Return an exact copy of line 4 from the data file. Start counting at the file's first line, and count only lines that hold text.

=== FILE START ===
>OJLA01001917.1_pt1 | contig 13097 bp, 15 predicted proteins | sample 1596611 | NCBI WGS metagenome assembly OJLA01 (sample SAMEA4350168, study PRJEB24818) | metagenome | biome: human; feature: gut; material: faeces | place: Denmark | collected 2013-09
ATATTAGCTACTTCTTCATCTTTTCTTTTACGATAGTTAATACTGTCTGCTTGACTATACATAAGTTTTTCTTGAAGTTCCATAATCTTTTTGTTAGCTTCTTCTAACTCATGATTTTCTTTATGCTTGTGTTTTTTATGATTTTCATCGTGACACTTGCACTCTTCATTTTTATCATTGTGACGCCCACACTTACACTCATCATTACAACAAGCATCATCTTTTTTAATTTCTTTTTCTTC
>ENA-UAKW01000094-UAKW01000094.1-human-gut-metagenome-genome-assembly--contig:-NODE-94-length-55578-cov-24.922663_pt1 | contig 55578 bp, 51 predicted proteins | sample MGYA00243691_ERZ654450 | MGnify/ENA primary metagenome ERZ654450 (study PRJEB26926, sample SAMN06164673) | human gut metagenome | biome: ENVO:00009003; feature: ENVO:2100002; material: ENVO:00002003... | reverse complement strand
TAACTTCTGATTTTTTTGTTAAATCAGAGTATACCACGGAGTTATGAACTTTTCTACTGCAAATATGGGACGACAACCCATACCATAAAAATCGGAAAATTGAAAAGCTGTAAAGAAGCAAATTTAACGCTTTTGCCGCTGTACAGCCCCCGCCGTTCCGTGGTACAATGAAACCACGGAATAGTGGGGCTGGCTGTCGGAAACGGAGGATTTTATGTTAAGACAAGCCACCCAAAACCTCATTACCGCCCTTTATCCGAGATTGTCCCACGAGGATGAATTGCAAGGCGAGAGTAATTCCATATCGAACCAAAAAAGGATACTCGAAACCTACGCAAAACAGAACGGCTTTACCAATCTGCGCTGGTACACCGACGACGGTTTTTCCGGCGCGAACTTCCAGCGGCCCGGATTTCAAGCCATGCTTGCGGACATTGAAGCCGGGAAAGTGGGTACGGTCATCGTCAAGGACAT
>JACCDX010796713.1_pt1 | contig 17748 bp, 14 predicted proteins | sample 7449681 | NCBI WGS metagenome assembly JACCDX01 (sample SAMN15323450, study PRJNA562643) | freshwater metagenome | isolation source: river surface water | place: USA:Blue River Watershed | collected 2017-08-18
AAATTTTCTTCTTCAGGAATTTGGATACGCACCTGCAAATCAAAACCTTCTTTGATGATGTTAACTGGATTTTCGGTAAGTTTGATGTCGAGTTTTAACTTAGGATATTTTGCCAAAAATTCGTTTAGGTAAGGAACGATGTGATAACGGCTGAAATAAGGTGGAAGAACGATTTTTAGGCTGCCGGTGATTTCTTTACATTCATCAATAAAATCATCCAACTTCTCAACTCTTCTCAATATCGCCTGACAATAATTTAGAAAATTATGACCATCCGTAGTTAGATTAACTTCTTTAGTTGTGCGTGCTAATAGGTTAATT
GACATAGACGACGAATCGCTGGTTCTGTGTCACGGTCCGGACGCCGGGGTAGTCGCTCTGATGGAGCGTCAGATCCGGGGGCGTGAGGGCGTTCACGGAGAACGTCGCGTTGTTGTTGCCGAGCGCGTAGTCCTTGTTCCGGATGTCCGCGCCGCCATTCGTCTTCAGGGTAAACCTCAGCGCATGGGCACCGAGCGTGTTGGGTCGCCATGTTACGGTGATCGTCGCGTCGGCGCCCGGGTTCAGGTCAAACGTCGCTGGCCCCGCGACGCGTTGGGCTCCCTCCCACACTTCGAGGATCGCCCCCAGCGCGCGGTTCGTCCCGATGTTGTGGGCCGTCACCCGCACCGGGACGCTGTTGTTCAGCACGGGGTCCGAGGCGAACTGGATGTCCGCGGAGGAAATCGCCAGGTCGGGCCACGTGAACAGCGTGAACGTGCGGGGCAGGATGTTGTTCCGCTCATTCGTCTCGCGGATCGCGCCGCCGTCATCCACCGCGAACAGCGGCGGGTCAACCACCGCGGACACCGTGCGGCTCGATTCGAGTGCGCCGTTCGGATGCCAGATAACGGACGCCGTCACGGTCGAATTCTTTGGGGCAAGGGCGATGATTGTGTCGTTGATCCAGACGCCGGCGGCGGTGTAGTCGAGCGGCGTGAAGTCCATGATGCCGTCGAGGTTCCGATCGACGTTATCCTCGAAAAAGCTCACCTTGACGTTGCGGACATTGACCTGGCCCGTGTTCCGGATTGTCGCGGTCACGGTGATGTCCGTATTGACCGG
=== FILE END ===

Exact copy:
TAACTTCTGATTTTTTTGTTAAATCAGAGTATACCACGGAGTTATGAACTTTTCTACTGCAAATATGGGACGACAACCCATACCATAAAAATCGGAAAATTGAAAAGCTGTAAAGAAGCAAATTTAACGCTTTTGCCGCTGTACAGCCCCCGCCGTTCCGTGGTACAATGAAACCACGGAATAGTGGGGCTGGCTGTCGGAAACGGAGGATTTTATGTTAAGACAAGCCACCCAAAACCTCATTACCGCCCTTTATCCGAGATTGTCCCACGAGGATGAATTGCAAGGCGAGAGTAATTCCATATCGAACCAAAAAAGGATACTCGAAACCTACGCAAAACAGAACGGCTTTACCAATCTGCGCTGGTACACCGACGACGGTTTTTCCGGCGCGAACTTCCAGCGGCCCGGATTTCAAGCCATGCTTGCGGACATTGAAGCCGGGAAAGTGGGTACGGTCATCGTCAAGGACAT